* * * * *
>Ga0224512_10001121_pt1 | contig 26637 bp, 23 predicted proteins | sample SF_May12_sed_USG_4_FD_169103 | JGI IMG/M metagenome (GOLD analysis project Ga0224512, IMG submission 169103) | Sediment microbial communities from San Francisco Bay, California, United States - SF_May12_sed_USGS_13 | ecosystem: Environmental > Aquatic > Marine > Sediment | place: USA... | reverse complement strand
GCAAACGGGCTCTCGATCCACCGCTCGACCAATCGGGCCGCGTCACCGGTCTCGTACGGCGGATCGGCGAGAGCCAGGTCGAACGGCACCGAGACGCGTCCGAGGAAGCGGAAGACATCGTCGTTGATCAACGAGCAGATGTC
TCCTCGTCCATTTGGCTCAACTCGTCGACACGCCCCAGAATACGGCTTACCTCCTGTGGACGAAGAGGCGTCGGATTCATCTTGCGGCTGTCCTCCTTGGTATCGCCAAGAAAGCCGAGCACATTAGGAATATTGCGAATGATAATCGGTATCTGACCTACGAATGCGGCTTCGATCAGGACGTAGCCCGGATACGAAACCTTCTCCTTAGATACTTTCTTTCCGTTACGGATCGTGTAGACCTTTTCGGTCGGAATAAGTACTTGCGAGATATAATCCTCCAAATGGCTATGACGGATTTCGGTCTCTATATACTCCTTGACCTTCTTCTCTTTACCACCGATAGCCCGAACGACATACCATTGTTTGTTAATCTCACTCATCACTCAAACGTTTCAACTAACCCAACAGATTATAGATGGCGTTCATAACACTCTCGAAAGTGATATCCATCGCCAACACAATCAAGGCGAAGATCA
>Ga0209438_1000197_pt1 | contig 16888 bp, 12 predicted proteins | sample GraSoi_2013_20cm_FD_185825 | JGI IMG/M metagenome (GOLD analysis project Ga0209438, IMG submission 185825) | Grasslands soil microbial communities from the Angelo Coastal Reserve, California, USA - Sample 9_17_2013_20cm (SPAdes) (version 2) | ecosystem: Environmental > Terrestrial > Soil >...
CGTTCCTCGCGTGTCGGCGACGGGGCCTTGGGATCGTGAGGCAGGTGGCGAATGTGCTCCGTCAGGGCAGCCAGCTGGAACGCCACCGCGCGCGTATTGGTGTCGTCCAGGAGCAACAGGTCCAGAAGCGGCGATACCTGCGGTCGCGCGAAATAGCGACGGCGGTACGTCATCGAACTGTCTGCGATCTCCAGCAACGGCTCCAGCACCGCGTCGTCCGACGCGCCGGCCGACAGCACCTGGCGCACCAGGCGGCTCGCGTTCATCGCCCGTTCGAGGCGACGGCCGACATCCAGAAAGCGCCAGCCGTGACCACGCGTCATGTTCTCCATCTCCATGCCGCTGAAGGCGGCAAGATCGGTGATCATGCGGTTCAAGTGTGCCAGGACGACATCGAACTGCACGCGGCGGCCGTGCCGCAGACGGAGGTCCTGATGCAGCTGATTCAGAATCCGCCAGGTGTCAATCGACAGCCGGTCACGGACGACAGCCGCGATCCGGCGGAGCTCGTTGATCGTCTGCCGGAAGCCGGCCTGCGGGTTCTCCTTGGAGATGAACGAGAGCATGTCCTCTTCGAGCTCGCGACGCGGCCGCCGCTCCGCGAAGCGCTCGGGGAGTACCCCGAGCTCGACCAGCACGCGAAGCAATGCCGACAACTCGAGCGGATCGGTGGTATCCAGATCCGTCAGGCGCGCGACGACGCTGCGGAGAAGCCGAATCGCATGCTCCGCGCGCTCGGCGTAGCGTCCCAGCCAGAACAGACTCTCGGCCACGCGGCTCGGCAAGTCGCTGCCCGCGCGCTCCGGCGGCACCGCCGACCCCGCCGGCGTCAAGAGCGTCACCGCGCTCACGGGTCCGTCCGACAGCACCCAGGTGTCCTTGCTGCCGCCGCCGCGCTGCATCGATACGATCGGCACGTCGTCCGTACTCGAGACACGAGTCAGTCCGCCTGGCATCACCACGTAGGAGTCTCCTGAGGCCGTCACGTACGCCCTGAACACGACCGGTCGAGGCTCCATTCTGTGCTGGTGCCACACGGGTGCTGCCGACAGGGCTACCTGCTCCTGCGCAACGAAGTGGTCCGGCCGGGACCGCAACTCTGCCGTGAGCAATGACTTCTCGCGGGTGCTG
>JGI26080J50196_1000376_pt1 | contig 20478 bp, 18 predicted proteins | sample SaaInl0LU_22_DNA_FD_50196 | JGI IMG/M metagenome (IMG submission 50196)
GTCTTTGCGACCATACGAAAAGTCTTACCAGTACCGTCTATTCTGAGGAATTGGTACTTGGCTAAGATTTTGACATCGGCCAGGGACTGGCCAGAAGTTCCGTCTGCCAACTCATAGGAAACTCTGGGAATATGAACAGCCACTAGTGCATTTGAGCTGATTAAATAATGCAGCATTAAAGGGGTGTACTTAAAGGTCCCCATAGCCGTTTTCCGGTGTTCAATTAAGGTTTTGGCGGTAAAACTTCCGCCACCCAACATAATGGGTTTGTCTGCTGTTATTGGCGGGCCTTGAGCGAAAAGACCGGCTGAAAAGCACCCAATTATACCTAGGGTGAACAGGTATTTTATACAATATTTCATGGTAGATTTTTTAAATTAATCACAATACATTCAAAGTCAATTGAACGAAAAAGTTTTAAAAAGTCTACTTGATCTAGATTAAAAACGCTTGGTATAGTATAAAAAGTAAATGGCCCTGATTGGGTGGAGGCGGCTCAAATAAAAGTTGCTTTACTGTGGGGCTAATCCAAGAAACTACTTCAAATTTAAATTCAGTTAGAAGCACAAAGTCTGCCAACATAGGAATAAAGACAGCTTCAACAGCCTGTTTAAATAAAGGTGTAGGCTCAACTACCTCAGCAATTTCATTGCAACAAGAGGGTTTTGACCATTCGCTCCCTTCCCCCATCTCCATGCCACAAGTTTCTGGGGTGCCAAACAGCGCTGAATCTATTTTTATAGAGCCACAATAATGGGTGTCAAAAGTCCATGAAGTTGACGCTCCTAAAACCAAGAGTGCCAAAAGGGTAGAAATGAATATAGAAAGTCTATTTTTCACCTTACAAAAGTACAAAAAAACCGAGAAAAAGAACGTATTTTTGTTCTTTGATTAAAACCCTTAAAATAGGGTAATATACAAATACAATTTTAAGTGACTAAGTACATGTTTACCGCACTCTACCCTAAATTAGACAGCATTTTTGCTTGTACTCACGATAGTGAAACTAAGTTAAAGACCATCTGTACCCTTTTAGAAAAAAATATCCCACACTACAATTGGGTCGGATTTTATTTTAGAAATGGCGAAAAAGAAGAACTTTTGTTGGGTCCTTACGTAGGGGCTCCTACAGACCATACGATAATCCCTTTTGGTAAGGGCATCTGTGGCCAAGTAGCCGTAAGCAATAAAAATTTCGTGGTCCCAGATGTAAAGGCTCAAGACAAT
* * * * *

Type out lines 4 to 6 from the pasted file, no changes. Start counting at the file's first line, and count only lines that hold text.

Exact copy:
>Ga0209438_1000197_pt1 | contig 16888 bp, 12 predicted proteins | sample GraSoi_2013_20cm_FD_185825 | JGI IMG/M metagenome (GOLD analysis project Ga0209438, IMG submission 185825) | Grasslands soil microbial communities from the Angelo Coastal Reserve, California, USA - Sample 9_17_2013_20cm (SPAdes) (version 2) | ecosystem: Environmental > Terrestrial > Soil >...
CGTTCCTCGCGTGTCGGCGACGGGGCCTTGGGATCGTGAGGCAGGTGGCGAATGTGCTCCGTCAGGGCAGCCAGCTGGAACGCCACCGCGCGCGTATTGGTGTCGTCCAGGAGCAACAGGTCCAGAAGCGGCGATACCTGCGGTCGCGCGAAATAGCGACGGCGGTACGTCATCGAACTGTCTGCGATCTCCAGCAACGGCTCCAGCACCGCGTCGTCCGACGCGCCGGCCGACAGCACCTGGCGCACCAGGCGGCTCGCGTTCATCGCCCGTTCGAGGCGACGGCCGACATCCAGAAAGCGCCAGCCGTGACCACGCGTCATGTTCTCCATCTCCATGCCGCTGAAGGCGGCAAGATCGGTGATCATGCGGTTCAAGTGTGCCAGGACGACATCGAACTGCACGCGGCGGCCGTGCCGCAGACGGAGGTCCTGATGCAGCTGATTCAGAATCCGCCAGGTGTCAATCGACAGCCGGTCACGGACGACAGCCGCGATCCGGCGGAGCTCGTTGATCGTCTGCCGGAAGCCGGCCTGCGGGTTCTCCTTGGAGATGAACGAGAGCATGTCCTCTTCGAGCTCGCGACGCGGCCGCCGCTCCGCGAAGCGCTCGGGGAGTACCCCGAGCTCGACCAGCACGCGAAGCAATGCCGACAACTCGAGCGGATCGGTGGTATCCAGATCCGTCAGGCGCGCGACGACGCTGCGGAGAAGCCGAATCGCATGCTCCGCGCGCTCGGCGTAGCGTCCCAGCCAGAACAGACTCTCGGCCACGCGGCTCGGCAAGTCGCTGCCCGCGCGCTCCGGCGGCACCGCCGACCCCGCCGGCGTCAAGAGCGTCACCGCGCTCACGGGTCCGTCCGACAGCACCCAGGTGTCCTTGCTGCCGCCGCCGCGCTGCATCGATACGATCGGCACGTCGTCCGTACTCGAGACACGAGTCAGTCCGCCTGGCATCACCACGTAGGAGTCTCCTGAGGCCGTCACGTACGCCCTGAACACGACCGGTCGAGGCTCCATTCTGTGCTGGTGCCACACGGGTGCTGCCGACAGGGCTACCTGCTCCTGCGCAACGAAGTGGTCCGGCCGGGACCGCAACTCTGCCGTGAGCAATGACTTCTCGCGGGTGCTG
>JGI26080J50196_1000376_pt1 | contig 20478 bp, 18 predicted proteins | sample SaaInl0LU_22_DNA_FD_50196 | JGI IMG/M metagenome (IMG submission 50196)